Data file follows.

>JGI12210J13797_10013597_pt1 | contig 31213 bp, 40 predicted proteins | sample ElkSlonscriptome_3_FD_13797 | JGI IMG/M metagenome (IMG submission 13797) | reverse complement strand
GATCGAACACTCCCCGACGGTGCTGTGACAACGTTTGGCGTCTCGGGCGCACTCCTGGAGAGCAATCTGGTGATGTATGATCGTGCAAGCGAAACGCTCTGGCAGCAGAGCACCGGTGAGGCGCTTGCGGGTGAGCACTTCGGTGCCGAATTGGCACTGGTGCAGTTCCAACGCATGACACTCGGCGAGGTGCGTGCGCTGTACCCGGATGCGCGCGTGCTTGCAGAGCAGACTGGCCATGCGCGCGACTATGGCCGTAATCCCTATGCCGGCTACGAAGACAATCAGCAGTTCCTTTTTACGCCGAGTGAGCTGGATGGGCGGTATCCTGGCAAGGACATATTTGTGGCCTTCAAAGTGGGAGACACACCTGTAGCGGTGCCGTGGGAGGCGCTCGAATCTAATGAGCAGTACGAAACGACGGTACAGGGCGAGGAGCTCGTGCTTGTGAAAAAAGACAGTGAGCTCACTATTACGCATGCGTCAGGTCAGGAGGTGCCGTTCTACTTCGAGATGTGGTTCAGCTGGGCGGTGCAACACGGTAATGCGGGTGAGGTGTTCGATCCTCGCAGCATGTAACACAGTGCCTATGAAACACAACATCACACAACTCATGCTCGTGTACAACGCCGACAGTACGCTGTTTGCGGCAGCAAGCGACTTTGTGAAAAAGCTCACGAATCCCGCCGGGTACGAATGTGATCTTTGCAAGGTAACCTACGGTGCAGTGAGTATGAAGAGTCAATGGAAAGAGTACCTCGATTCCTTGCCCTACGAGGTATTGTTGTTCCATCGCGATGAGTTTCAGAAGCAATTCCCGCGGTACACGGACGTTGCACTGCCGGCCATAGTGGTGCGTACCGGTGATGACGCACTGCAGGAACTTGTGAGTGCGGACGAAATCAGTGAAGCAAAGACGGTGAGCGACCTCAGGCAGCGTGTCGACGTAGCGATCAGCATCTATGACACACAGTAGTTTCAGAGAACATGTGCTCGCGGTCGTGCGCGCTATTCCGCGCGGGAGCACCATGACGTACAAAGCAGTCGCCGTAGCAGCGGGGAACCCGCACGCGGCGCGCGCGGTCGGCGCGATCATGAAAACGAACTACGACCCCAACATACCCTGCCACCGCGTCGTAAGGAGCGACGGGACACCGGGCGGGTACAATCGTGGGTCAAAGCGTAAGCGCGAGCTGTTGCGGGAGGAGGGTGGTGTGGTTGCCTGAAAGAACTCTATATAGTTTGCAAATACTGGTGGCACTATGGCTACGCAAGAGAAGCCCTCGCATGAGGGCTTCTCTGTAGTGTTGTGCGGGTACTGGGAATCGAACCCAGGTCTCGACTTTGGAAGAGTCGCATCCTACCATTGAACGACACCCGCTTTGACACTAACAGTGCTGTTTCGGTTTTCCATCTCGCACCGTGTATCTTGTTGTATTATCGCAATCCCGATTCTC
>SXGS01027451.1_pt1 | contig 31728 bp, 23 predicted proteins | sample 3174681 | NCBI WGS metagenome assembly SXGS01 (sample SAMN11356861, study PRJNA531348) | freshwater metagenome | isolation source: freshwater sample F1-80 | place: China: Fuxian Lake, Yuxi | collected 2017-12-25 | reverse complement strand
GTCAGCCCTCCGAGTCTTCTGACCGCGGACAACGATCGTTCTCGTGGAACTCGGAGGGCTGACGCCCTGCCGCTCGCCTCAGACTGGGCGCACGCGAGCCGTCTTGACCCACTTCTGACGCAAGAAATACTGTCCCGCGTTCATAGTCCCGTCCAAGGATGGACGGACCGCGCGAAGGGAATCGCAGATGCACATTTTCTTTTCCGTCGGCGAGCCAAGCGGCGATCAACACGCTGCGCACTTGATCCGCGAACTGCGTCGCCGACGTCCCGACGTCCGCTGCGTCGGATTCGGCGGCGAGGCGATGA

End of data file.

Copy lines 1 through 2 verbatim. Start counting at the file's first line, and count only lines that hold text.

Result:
>JGI12210J13797_10013597_pt1 | contig 31213 bp, 40 predicted proteins | sample ElkSlonscriptome_3_FD_13797 | JGI IMG/M metagenome (IMG submission 13797) | reverse complement strand
GATCGAACACTCCCCGACGGTGCTGTGACAACGTTTGGCGTCTCGGGCGCACTCCTGGAGAGCAATCTGGTGATGTATGATCGTGCAAGCGAAACGCTCTGGCAGCAGAGCACCGGTGAGGCGCTTGCGGGTGAGCACTTCGGTGCCGAATTGGCACTGGTGCAGTTCCAACGCATGACACTCGGCGAGGTGCGTGCGCTGTACCCGGATGCGCGCGTGCTTGCAGAGCAGACTGGCCATGCGCGCGACTATGGCCGTAATCCCTATGCCGGCTACGAAGACAATCAGCAGTTCCTTTTTACGCCGAGTGAGCTGGATGGGCGGTATCCTGGCAAGGACATATTTGTGGCCTTCAAAGTGGGAGACACACCTGTAGCGGTGCCGTGGGAGGCGCTCGAATCTAATGAGCAGTACGAAACGACGGTACAGGGCGAGGAGCTCGTGCTTGTGAAAAAAGACAGTGAGCTCACTATTACGCATGCGTCAGGTCAGGAGGTGCCGTTCTACTTCGAGATGTGGTTCAGCTGGGCGGTGCAACACGGTAATGCGGGTGAGGTGTTCGATCCTCGCAGCATGTAACACAGTGCCTATGAAACACAACATCACACAACTCATGCTCGTGTACAACGCCGACAGTACGCTGTTTGCGGCAGCAAGCGACTTTGTGAAAAAGCTCACGAATCCCGCCGGGTACGAATGTGATCTTTGCAAGGTAACCTACGGTGCAGTGAGTATGAAGAGTCAATGGAAAGAGTACCTCGATTCCTTGCCCTACGAGGTATTGTTGTTCCATCGCGATGAGTTTCAGAAGCAATTCCCGCGGTACACGGACGTTGCACTGCCGGCCATAGTGGTGCGTACCGGTGATGACGCACTGCAGGAACTTGTGAGTGCGGACGAAATCAGTGAAGCAAAGACGGTGAGCGACCTCAGGCAGCGTGTCGACGTAGCGATCAGCATCTATGACACACAGTAGTTTCAGAGAACATGTGCTCGCGGTCGTGCGCGCTATTCCGCGCGGGAGCACCATGACGTACAAAGCAGTCGCCGTAGCAGCGGGGAACCCGCACGCGGCGCGCGCGGTCGGCGCGATCATGAAAACGAACTACGACCCCAACATACCCTGCCACCGCGTCGTAAGGAGCGACGGGACACCGGGCGGGTACAATCGTGGGTCAAAGCGTAAGCGCGAGCTGTTGCGGGAGGAGGGTGGTGTGGTTGCCTGAAAGAACTCTATATAGTTTGCAAATACTGGTGGCACTATGGCTACGCAAGAGAAGCCCTCGCATGAGGGCTTCTCTGTAGTGTTGTGCGGGTACTGGGAATCGAACCCAGGTCTCGACTTTGGAAGAGTCGCATCCTACCATTGAACGACACCCGCTTTGACACTAACAGTGCTGTTTCGGTTTTCCATCTCGCACCGTGTATCTTGTTGTATTATCGCAATCCCGATTCTC